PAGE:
Written by Boris Frumin and based on the 1933/34 novel by Aleksanders Grins, which was forbidden in the USSR, its author shot down in 1941. This lushly mounted historical drama was, not surprisingly, a huge success at the box-office in Latvia, and an impressive first feature for Latvia’s Dzintars Dreibergs, who made his name as sports documentarian.

The Rifleman is an unashamedly male and patriotic affair, filmed as an eyewitness report from the POV of 17-tear-old Arthurs Vanags (Brantevics), it opens in 1914 giving full emotional throttle to the murder of the young man’s mother by German soldiers, who, for good measure also kill the family’s dog. Arthur’s father (Vilsons) has served in the Russian Imperial Army, and burns down the farmhouse and shoots the cattle, before enlisting with Arthurs and his brother Edgars (Celms) in Latvia’s first National Battalion, part of the Russian forces overrun by the Germans.

Wounded in a skirmish, Arthurs soon falls for Marta (Trusina), a nurse in the field hospital. But more tragedy follows when Arthurs is asked by Red Army commanders to shoot Latvian soldiers who have disobeyed their Russian officers. Returning home, Arthurs catches up with Marta who is now working as a farmhand in Latvia, before setting out to liberate his homeland from “Tsars, Red Army and the Germans who all want to repress Latvian independence.”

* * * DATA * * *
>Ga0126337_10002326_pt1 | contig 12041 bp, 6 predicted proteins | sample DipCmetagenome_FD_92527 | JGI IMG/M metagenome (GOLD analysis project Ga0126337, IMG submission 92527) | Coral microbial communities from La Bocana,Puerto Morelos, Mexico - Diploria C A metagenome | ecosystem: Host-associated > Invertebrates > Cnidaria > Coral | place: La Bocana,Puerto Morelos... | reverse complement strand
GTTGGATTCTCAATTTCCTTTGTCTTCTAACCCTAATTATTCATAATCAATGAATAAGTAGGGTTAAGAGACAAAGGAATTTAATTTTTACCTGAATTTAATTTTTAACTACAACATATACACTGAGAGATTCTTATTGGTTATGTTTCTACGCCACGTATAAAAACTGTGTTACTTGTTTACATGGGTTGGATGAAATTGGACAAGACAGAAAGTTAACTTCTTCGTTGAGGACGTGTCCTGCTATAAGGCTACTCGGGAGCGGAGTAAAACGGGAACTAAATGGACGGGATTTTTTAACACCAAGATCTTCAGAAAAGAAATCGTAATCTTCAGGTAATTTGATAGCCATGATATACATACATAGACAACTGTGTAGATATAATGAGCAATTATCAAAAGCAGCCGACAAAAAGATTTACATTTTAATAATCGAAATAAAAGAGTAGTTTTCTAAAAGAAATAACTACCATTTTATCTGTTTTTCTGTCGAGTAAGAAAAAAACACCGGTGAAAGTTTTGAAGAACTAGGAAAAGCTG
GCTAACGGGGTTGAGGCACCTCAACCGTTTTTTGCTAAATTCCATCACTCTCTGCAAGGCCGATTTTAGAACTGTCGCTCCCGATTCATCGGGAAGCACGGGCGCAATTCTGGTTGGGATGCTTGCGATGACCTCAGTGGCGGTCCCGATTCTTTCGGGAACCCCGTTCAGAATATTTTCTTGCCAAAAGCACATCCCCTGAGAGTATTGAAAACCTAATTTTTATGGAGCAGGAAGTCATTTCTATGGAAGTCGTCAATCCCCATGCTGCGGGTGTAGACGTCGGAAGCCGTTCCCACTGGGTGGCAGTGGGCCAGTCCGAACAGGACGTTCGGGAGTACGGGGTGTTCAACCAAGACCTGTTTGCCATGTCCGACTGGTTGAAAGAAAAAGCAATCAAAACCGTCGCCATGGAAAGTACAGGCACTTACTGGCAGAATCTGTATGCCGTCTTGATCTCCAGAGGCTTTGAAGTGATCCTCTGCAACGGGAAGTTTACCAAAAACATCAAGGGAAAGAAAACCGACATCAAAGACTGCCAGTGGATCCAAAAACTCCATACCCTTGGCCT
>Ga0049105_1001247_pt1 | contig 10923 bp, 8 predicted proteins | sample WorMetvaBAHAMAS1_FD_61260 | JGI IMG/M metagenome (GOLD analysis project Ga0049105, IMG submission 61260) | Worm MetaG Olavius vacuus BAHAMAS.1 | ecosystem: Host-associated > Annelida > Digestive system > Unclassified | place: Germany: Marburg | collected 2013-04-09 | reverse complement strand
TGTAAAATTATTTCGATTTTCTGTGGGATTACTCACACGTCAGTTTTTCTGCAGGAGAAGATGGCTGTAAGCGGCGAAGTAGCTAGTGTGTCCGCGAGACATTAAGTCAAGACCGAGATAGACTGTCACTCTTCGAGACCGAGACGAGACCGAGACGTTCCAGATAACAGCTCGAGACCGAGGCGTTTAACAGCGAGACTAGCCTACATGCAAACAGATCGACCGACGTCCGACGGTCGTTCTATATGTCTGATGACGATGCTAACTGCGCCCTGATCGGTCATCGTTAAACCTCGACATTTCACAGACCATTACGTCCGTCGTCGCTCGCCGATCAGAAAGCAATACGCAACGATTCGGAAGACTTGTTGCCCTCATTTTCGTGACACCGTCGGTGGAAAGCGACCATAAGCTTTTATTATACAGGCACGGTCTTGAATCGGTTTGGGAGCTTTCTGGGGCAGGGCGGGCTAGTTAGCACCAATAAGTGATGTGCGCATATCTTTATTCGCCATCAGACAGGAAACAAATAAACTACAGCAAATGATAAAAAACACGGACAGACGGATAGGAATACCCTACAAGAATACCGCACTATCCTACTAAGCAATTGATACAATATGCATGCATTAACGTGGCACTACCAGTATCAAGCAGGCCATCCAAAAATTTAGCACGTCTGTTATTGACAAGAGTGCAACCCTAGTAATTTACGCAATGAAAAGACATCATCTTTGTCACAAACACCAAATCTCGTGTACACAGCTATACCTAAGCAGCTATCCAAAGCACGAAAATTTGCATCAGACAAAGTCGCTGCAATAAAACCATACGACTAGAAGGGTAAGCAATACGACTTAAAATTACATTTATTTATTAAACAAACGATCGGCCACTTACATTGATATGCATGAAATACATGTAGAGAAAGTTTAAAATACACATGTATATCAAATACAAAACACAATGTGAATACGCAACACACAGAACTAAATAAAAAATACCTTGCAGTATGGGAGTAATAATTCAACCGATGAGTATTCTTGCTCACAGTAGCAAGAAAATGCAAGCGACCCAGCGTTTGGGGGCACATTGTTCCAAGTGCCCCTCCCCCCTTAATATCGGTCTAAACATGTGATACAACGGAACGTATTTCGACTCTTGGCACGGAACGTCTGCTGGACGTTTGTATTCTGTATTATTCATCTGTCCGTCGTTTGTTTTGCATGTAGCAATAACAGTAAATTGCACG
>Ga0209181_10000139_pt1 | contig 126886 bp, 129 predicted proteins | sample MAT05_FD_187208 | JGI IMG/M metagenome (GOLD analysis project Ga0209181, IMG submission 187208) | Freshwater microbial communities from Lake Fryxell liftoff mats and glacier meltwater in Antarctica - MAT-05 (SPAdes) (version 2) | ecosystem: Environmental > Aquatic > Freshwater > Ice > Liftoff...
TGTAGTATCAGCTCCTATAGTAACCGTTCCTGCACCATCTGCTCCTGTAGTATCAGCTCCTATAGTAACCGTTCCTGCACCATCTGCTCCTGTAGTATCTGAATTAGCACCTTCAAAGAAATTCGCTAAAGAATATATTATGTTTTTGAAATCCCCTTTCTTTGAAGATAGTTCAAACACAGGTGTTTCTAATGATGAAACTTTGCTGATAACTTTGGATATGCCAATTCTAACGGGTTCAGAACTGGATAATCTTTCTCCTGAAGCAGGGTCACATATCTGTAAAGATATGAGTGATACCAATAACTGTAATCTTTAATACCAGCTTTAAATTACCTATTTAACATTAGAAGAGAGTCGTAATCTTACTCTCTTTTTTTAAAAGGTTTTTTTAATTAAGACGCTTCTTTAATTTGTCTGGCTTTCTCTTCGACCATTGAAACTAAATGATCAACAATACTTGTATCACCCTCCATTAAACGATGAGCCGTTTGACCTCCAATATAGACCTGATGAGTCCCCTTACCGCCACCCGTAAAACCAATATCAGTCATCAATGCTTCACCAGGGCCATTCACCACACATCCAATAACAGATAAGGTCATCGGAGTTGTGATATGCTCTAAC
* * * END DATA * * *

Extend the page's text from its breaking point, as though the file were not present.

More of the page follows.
DoP Valdis Celmins does a great job with his grizzly images of foggy snowbound battles, the frozen bodies reduced to ghostly spectres. Lolita Ritmanis’ evocative score is in line with this heroic approach to war, providing the emotional underpinnings to this rousing feature (1917 it is not) depicting a grim episode in Latvian history. AS

In the Showcase Cinema circuit nationwide | Sunday 26th July  
On Digital from 10th August | On DVD from 24th August 
 

Oleg (2019) Mubi

Dir.: Juris Kursietis; Cast: Valentin Novopolski, Dawid Ogrodnik, Anna Prochniak, Guna Zarina; Latvia/Lithuania/Belgium/France 2019, 108 min.

Director/co-writer Juris Kursietis (Modris) has created a spare but thrilling feature about a Latvian emigrant in Belgium, who falls under the spell of an evil smalltime gangster from Poland. Long takes and agile handheld camerawork along with some poetic under-water scenes make for an affecting verité drama. A twist of subversive humour lifts Oleg out of the   ‘grim and depressing’ category often associated with realism.